The researchers compared the effects of five diets — low fat, olive oil, peanuts plus peanut butter, peanut oil, and typical American with 35 percent fat — on the blood lipids of 22 healthy men and women, ages 21-54, many of whom had slightly elevated blood cholesterol at the beginning of the study. The peanuts plus peanut butter, peanut oil, and olive oil diets all lowered total and LDL cholesterol and triglyceride levels while not lowering the beneficial HDL cholesterol levels. The low fat diet lowered LDL levels but also lowered HDL cholesterol and increased triglyceride levels.
The so-called peanut diets actually had relatively small amounts of peanut products, but they were eaten daily. For example, a little peanut butter was added to a bagel in the morning, and a small serving of peanuts made an afternoon snack. In the peanut oil diet, peanut oil replaced other oils used for salads and entrees. All subjects maintained their starting weight throughout the study, consisting of 25 days of each of the five diets. Dr. Kris-Etherton believes the findings offer people another food option for increasing monounsaturated fats in the diet and adding variety, flexibility, and eating satisfaction to diet planning. The research team also believes that the positive effects from peanut products may go beyond beneficial fatty acids. Antioxidant Vitamin E, folic acid, phytochemicals, fiber, minerals and plant protein contained in peanuts may all contribute to heart disease protection.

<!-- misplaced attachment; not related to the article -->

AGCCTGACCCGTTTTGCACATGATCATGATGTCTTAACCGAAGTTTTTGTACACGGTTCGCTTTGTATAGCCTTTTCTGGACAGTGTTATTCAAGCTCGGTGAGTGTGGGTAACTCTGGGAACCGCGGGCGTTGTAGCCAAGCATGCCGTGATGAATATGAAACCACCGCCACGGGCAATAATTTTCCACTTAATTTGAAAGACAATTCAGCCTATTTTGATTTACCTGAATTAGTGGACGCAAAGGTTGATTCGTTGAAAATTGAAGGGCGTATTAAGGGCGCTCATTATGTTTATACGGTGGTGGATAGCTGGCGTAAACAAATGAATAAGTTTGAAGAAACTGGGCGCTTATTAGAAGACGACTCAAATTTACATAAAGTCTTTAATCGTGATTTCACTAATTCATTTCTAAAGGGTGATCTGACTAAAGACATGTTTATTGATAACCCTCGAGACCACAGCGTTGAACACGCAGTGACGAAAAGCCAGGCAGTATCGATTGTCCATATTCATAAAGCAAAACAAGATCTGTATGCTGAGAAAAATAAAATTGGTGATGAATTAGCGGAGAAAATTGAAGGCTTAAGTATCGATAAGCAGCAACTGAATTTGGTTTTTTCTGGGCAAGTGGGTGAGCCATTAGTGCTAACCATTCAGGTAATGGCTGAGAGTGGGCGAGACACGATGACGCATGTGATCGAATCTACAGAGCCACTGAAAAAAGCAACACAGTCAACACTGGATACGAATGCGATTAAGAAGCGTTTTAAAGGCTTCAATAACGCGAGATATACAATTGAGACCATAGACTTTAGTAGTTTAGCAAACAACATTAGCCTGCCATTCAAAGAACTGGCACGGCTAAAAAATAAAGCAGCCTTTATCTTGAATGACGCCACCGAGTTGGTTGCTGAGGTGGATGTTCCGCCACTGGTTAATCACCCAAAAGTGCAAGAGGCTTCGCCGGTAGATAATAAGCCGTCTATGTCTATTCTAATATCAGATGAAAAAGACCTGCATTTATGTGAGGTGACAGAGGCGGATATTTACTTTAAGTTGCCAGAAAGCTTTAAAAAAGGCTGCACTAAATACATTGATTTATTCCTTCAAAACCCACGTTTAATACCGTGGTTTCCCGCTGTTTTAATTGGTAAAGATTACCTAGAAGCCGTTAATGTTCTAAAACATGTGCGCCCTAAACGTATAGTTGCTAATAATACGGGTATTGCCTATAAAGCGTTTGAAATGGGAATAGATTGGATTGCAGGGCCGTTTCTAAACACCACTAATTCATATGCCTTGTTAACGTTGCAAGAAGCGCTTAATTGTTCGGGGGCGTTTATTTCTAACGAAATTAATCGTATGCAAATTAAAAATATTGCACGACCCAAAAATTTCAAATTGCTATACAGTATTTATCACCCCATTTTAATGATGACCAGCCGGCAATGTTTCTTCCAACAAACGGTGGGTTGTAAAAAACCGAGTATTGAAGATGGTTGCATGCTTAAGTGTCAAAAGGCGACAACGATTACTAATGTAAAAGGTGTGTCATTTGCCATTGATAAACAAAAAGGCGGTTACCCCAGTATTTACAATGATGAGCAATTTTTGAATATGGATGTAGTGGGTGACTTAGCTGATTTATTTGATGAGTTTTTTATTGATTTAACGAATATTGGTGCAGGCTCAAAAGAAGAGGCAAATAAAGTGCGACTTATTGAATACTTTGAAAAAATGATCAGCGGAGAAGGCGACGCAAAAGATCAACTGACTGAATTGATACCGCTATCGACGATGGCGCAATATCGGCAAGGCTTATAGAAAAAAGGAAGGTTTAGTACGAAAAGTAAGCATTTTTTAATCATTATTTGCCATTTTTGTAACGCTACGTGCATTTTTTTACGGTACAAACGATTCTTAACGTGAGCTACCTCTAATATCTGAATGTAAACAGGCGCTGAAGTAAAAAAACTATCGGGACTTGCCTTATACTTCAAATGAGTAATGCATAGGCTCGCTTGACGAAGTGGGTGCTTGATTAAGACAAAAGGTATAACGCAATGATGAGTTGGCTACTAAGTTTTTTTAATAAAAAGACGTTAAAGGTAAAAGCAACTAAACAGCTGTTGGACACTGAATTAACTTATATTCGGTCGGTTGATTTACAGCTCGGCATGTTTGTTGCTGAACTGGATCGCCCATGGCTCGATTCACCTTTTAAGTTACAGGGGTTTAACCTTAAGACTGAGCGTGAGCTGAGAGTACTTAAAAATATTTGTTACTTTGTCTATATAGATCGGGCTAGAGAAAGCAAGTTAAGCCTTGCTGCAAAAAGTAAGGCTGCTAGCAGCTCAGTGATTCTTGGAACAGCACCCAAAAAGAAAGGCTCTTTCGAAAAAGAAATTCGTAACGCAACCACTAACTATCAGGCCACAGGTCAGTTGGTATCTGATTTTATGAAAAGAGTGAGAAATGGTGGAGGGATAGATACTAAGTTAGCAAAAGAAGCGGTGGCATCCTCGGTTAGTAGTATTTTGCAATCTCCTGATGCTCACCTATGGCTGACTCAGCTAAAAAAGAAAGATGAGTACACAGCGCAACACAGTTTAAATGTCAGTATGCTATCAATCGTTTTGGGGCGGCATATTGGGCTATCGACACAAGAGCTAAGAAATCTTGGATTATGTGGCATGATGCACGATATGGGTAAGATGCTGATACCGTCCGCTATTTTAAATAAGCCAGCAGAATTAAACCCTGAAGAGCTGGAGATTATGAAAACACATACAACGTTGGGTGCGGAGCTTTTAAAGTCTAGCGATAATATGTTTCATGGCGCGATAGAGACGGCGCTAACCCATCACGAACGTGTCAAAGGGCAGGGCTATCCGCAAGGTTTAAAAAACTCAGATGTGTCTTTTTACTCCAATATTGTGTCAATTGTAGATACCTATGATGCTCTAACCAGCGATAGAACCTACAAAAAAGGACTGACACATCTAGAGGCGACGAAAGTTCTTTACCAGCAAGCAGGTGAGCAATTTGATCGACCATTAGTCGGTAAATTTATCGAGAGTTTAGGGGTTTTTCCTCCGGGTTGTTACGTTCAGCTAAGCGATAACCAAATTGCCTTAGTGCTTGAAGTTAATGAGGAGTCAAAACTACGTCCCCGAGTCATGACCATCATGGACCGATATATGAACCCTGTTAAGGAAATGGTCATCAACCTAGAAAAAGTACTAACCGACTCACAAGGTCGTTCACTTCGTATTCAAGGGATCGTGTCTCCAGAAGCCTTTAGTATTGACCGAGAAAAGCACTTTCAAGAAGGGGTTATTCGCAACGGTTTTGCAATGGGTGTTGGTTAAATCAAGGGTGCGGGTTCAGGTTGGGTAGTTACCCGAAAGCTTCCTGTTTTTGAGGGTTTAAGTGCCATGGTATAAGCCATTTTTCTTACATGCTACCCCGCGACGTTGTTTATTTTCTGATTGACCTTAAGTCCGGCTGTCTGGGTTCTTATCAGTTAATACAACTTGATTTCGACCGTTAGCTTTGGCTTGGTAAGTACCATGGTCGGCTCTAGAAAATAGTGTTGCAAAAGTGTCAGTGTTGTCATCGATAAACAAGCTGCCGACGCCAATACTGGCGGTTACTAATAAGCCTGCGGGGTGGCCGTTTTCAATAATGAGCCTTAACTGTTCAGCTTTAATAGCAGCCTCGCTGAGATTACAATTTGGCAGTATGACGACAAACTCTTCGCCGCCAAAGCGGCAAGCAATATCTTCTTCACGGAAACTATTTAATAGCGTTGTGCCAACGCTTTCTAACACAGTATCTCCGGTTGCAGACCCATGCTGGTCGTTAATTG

The Peanut Institute is a non-profit organization that supports nutrition research and develops educational programs to encourage healthful lifestyles.